Note: If your spouse is being physically abusive or doing something illegal or immoral, you may need to call the authorities or go to a pastor, church leader, or godly counselor (Matt. 18.16-17). There are other passages such as Romans 13.1-5 which may come into play. Submission does not mean covering up someone else’s sin or getting in the way of the consequences.
Praying through the Bible:
Lord, help me to be submissive to my husband, to conduct myself in ways that please You. Help me not to focus on my husband’s behavior, but to focus on responding in Christlike ways. Lord, let me develop the beauty of a gentle and quiet spirit that is precious in your sight (based on 1 Pet. 3.1-4).
Today’s Other Readings:
Ezekiel 45 & 46:
The Millennial Temple
As we are nearing the end of this book, the prophet lays out the plans for the Millennial Temple. Be sure to read John MacArthur’s notes about the presence of sin during the Millennium. I think you’ll find it very interesting.
All for Our Good & His Glory
Verse 6, “Whatever the Lord pleases He does …”
Our God is all-powerful (omnipotent), all-knowing (omniscient), everywhere-present (omnipresent), and in control of everything! Just to name a few of His characteristics!
He alone is the Sovereign Ruler of the universe. And everything He has allowed in our lives He has allowed for our good and His glory! Nothing happens by accident. He will use difficult circumstances, trials, even the sins of others for good if we will keep our eyes on Him and respond in a God-honoring way. No person, thing, or circumstance can make you or me sin (1 Cor. 10.13). Instead, we can call on God to enable us to respond in a way that leads to peace and brings Him glory (Rom. 12.17-21).
Will We Be Scoffers or Peacemakers?
Verse 8, “Scoffers set a city aflame, but wise men turn away wrath.”
Scornful men and women do what they want to do. They resent any kind of restraint … especially anything that sounds like religion. They sow discord and strife if it serves their purpose and take no thought to the consequences of their actions.
Wise men and women, however, seek peace and pursue it. Romans 12 says, “As much as it lies within you be at peace with all men” (Rom. 12.18). Though that does not mean peace at all costs. There are times when we must take a stand for righteousness in spite of any opposition.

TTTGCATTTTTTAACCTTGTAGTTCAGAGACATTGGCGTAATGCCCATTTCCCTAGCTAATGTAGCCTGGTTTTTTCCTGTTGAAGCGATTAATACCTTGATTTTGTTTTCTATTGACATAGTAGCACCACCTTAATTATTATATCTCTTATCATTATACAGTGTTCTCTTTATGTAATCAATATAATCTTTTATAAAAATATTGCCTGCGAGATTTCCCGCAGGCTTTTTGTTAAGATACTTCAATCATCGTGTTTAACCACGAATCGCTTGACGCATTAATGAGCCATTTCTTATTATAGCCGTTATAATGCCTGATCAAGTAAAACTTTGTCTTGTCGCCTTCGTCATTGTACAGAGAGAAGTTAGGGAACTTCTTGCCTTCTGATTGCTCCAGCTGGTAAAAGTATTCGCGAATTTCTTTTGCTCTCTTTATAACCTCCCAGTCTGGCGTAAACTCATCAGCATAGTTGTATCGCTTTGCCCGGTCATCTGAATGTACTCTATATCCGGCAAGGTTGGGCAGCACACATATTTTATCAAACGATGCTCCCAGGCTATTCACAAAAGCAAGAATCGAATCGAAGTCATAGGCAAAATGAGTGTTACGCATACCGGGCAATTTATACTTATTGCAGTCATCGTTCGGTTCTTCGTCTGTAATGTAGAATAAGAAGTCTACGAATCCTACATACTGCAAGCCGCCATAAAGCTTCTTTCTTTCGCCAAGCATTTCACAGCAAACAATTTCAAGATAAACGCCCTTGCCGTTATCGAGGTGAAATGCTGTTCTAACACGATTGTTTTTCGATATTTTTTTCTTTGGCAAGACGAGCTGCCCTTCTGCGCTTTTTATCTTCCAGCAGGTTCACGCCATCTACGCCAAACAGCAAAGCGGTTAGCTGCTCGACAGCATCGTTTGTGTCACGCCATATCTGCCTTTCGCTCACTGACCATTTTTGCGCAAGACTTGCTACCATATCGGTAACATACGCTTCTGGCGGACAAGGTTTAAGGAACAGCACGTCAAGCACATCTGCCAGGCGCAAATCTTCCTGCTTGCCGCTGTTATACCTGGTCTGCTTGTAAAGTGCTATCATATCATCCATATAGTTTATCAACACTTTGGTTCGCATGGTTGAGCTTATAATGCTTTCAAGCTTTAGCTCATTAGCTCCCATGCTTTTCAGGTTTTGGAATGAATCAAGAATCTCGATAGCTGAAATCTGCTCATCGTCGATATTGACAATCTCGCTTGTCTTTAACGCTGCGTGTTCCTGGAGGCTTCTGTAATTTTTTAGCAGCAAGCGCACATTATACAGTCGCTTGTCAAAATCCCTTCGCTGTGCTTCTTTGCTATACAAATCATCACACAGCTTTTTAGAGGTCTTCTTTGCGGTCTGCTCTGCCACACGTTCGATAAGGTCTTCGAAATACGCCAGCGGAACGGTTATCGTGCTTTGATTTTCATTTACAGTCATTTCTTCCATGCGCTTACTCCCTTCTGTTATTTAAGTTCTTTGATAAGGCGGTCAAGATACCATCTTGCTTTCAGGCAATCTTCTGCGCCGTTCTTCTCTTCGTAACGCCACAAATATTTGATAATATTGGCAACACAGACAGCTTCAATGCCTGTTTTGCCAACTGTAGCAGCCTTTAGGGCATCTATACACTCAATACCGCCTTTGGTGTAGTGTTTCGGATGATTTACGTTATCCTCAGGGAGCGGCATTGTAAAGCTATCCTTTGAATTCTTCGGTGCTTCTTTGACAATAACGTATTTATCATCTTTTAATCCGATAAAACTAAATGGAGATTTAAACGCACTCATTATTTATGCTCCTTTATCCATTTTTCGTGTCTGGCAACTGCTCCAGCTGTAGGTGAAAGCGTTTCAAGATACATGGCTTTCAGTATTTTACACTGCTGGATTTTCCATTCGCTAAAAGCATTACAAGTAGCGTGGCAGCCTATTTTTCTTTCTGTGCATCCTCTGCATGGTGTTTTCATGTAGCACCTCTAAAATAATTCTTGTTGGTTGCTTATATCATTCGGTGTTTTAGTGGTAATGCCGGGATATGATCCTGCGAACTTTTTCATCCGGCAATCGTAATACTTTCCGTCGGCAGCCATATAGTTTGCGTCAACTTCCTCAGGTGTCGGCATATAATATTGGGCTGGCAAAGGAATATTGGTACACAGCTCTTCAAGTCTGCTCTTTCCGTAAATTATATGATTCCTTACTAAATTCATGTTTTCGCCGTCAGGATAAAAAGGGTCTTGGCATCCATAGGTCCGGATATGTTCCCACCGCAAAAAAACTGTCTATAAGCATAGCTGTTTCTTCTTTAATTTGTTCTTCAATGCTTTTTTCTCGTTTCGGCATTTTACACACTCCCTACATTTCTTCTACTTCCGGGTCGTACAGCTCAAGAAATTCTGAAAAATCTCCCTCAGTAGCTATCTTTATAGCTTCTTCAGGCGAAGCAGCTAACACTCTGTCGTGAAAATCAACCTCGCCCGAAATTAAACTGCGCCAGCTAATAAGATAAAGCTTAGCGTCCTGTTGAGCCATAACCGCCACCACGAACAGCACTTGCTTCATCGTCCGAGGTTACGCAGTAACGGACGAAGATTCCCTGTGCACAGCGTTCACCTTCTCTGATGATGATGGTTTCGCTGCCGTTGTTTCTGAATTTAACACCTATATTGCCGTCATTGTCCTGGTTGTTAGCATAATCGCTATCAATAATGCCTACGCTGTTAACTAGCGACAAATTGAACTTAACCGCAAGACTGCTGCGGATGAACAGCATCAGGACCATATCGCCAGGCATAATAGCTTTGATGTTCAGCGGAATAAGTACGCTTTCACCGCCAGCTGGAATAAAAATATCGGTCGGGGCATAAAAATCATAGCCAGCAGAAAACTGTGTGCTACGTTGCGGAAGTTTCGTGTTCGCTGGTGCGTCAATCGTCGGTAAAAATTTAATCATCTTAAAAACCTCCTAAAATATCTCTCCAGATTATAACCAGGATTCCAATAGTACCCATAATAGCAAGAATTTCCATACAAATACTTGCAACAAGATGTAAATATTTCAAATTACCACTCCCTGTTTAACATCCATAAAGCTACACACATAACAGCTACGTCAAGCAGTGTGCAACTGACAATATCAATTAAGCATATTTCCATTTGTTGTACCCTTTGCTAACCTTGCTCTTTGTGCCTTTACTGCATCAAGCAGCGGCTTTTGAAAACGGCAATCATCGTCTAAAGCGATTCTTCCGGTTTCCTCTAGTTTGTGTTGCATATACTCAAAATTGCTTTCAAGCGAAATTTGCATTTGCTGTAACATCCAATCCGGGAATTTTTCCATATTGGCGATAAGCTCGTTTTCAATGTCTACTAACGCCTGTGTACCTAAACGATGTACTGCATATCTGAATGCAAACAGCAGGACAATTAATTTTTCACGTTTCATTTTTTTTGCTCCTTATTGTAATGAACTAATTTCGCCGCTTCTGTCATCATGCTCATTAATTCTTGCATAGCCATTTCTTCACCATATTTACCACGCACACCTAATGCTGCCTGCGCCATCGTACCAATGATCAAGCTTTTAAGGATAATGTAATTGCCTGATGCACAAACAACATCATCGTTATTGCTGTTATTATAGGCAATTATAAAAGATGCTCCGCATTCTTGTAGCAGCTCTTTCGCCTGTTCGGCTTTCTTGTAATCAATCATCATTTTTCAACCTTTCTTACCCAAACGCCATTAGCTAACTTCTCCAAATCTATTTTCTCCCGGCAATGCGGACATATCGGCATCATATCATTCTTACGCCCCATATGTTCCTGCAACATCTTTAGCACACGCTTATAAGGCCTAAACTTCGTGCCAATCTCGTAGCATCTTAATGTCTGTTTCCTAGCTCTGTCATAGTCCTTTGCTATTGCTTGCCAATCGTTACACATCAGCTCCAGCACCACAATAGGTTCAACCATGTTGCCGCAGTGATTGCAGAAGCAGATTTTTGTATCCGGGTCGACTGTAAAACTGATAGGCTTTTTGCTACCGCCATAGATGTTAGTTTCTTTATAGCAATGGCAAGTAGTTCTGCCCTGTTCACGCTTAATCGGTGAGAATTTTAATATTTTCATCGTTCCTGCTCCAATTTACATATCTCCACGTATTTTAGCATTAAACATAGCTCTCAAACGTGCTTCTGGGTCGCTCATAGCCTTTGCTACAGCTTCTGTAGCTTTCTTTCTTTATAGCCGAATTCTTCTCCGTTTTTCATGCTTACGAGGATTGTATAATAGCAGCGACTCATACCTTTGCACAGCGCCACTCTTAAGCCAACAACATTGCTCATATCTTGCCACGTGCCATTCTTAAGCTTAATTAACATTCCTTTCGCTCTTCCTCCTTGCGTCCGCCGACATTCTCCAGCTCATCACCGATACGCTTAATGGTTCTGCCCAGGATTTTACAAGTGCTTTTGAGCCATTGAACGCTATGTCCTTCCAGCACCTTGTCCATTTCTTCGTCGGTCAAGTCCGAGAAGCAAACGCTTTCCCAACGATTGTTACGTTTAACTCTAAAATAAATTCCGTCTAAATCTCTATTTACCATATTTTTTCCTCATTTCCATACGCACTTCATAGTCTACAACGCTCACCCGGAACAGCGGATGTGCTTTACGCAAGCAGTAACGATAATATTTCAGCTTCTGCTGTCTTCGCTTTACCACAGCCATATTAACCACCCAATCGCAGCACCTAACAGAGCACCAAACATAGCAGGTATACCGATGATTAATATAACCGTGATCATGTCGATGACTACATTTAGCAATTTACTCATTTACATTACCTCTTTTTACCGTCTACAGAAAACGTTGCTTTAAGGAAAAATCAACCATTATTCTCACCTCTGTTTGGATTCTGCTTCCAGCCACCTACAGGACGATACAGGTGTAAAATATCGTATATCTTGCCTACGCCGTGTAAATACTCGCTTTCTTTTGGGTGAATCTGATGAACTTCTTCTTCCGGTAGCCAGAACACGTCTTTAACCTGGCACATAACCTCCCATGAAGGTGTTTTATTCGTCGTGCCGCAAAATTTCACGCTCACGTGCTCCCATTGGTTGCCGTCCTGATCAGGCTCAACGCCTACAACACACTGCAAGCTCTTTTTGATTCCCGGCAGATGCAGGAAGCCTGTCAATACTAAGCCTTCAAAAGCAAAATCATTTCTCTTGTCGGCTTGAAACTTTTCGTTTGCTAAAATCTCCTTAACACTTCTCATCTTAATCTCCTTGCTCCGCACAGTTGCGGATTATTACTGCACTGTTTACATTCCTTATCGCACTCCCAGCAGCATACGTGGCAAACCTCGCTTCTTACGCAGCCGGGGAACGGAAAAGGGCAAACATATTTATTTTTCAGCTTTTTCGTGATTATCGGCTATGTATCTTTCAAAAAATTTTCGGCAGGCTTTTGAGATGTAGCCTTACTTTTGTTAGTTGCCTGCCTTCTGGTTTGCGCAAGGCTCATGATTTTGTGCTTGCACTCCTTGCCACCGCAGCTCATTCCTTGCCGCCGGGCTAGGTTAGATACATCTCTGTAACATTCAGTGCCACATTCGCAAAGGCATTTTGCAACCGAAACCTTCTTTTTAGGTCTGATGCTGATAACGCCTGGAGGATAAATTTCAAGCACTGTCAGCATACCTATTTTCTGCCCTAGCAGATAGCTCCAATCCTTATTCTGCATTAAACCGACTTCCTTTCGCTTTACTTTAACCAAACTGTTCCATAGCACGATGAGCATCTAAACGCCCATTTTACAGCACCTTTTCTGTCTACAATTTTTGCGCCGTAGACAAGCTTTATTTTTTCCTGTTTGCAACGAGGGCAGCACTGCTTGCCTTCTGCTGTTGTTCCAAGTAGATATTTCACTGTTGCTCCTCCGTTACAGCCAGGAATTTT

How has God spoken to you today? Did you see a passage in a new light? Did you see an area where you need to grow and change? Did you find a promise to hold on to? I’d love to hear your thoughts.
In the next few days, we’ll talk about false teachers, friendship, judgment and how to respond when we’re struggling to trust God. We’ll also discuss the question, “Is the Bible enough in a complex world?”
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Getting ready for 2018
The holidays are just around the corner and the new year will be on us before we know it. What will you do to make Bible reading and prayer an ongoing habit in the coming year? I’d like to encourage you to set a goal to read through the Bible. And this year I’ll be adding Scripture-based prayers from each day’s reading.
I hope you’ll sign up for my daily email. It can serve as a gentle reminder to stay on track. I try to make comments that are relevant to the daily struggles and questions that I hear in my counseling and discipleship ministries.
Start today so you can begin the habit and it will be a regular part of your day come January.
You can also follow me on Twitter, Facebook, Pinterest, or Google+. Just click on the social media icons. But nothing replaces having the daily devotion pop up in your inbox each day. It, usually (once in a while life gets in the way), goes out at 3 a.m. MST, so it’s there for early risers no matter what time zone you’re in.
So will you join me and, possibly, encourage someone else to do the same. (Why not email or call them right now?) Let’s get ready and grow in our relationship with Him together.
For more information about responding biblically toward an unloving or harsh spouse, you might want to read:
Experience the Blessings of an Imperfect Marriage. We all–at one time or another–have the opportunity to act right when our spouse acts wrong. There are no perfect marriages or perfect spouses. We know that having a good marriage requires effort and hard work. Yet we often don’t know how to continue to love when we are angry, hurt, scared, or just plain irritated. Nor are we sure what that kind of love is supposed to look like. Should we be patient? Forgive and forget? Do something else entirely?
Acting right when your spouse acts wrong will not necessarily guarantee a more satisfying marital relationship, nor will it automatically make your spouse change his or her ways–although both could occur. It will, however, help you see how God is stretching you in the midst of your marital difficulties, teach you to respond wisely when wronged, and lead you into a deeper relationship with Christ as you yield your will to his plan for your life and learn to be more like him.